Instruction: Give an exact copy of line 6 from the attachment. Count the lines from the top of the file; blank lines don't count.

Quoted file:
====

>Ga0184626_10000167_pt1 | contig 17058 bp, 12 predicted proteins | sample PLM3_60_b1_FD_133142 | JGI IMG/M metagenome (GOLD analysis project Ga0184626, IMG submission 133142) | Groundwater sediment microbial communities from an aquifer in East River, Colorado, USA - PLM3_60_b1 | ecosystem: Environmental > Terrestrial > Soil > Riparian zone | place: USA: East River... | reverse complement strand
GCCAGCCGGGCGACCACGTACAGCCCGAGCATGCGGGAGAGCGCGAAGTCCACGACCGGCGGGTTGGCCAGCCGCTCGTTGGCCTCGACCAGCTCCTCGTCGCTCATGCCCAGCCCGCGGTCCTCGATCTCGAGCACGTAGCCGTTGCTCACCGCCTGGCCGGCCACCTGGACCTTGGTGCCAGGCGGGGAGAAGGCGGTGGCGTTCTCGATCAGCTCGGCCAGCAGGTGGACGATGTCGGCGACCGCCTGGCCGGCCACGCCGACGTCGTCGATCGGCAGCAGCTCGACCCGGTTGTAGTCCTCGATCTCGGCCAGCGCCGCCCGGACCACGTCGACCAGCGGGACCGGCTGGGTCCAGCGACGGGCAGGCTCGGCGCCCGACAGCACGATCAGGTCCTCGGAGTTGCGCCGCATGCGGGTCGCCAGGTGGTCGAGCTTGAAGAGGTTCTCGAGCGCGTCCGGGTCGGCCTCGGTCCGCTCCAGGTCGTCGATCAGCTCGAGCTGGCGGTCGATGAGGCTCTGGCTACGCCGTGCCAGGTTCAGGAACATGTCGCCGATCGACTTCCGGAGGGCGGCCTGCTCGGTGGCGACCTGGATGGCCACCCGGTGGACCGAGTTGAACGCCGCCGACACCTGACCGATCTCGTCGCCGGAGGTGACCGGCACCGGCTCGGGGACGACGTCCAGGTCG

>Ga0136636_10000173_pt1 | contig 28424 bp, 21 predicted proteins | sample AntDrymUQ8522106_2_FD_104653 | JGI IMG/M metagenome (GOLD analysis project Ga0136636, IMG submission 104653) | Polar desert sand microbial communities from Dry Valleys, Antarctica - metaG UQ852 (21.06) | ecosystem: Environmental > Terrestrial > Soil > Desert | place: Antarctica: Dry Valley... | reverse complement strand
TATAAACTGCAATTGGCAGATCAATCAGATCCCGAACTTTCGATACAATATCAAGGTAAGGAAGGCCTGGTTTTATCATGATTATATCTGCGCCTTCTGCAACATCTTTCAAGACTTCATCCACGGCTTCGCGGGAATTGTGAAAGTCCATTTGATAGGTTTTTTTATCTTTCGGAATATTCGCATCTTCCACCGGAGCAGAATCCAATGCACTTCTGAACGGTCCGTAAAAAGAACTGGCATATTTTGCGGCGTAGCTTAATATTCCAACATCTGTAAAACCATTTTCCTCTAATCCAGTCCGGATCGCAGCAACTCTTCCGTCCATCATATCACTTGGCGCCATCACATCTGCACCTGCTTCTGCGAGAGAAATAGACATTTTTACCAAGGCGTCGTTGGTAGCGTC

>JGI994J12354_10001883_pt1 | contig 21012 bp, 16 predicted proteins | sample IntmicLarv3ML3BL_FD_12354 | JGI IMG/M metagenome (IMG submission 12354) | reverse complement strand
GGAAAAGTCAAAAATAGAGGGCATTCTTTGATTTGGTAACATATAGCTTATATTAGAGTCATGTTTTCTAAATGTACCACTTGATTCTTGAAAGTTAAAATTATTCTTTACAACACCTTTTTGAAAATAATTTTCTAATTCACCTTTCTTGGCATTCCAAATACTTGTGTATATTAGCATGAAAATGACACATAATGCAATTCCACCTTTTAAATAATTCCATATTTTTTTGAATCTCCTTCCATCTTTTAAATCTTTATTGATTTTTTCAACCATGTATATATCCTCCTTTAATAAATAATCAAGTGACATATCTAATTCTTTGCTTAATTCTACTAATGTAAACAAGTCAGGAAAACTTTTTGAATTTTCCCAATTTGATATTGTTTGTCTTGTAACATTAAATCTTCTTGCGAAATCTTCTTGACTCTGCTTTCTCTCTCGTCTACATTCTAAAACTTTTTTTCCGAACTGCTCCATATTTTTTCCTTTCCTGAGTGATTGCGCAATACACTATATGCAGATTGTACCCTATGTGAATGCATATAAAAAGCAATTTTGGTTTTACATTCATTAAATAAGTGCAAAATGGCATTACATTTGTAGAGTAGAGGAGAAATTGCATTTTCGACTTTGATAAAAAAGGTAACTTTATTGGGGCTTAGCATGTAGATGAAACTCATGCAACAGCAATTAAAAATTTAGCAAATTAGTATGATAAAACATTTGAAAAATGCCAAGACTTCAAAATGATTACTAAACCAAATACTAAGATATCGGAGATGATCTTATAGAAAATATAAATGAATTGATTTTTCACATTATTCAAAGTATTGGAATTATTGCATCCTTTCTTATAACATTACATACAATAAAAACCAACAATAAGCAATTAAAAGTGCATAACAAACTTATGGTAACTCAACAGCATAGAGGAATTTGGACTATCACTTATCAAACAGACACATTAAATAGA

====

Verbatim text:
GGAAAAGTCAAAAATAGAGGGCATTCTTTGATTTGGTAACATATAGCTTATATTAGAGTCATGTTTTCTAAATGTACCACTTGATTCTTGAAAGTTAAAATTATTCTTTACAACACCTTTTTGAAAATAATTTTCTAATTCACCTTTCTTGGCATTCCAAATACTTGTGTATATTAGCATGAAAATGACACATAATGCAATTCCACCTTTTAAATAATTCCATATTTTTTTGAATCTCCTTCCATCTTTTAAATCTTTATTGATTTTTTCAACCATGTATATATCCTCCTTTAATAAATAATCAAGTGACATATCTAATTCTTTGCTTAATTCTACTAATGTAAACAAGTCAGGAAAACTTTTTGAATTTTCCCAATTTGATATTGTTTGTCTTGTAACATTAAATCTTCTTGCGAAATCTTCTTGACTCTGCTTTCTCTCTCGTCTACATTCTAAAACTTTTTTTCCGAACTGCTCCATATTTTTTCCTTTCCTGAGTGATTGCGCAATACACTATATGCAGATTGTACCCTATGTGAATGCATATAAAAAGCAATTTTGGTTTTACATTCATTAAATAAGTGCAAAATGGCATTACATTTGTAGAGTAGAGGAGAAATTGCATTTTCGACTTTGATAAAAAAGGTAACTTTATTGGGGCTTAGCATGTAGATGAAACTCATGCAACAGCAATTAAAAATTTAGCAAATTAGTATGATAAAACATTTGAAAAATGCCAAGACTTCAAAATGATTACTAAACCAAATACTAAGATATCGGAGATGATCTTATAGAAAATATAAATGAATTGATTTTTCACATTATTCAAAGTATTGGAATTATTGCATCCTTTCTTATAACATTACATACAATAAAAACCAACAATAAGCAATTAAAAGTGCATAACAAACTTATGGTAACTCAACAGCATAGAGGAATTTGGACTATCACTTATCAAACAGACACATTAAATAGA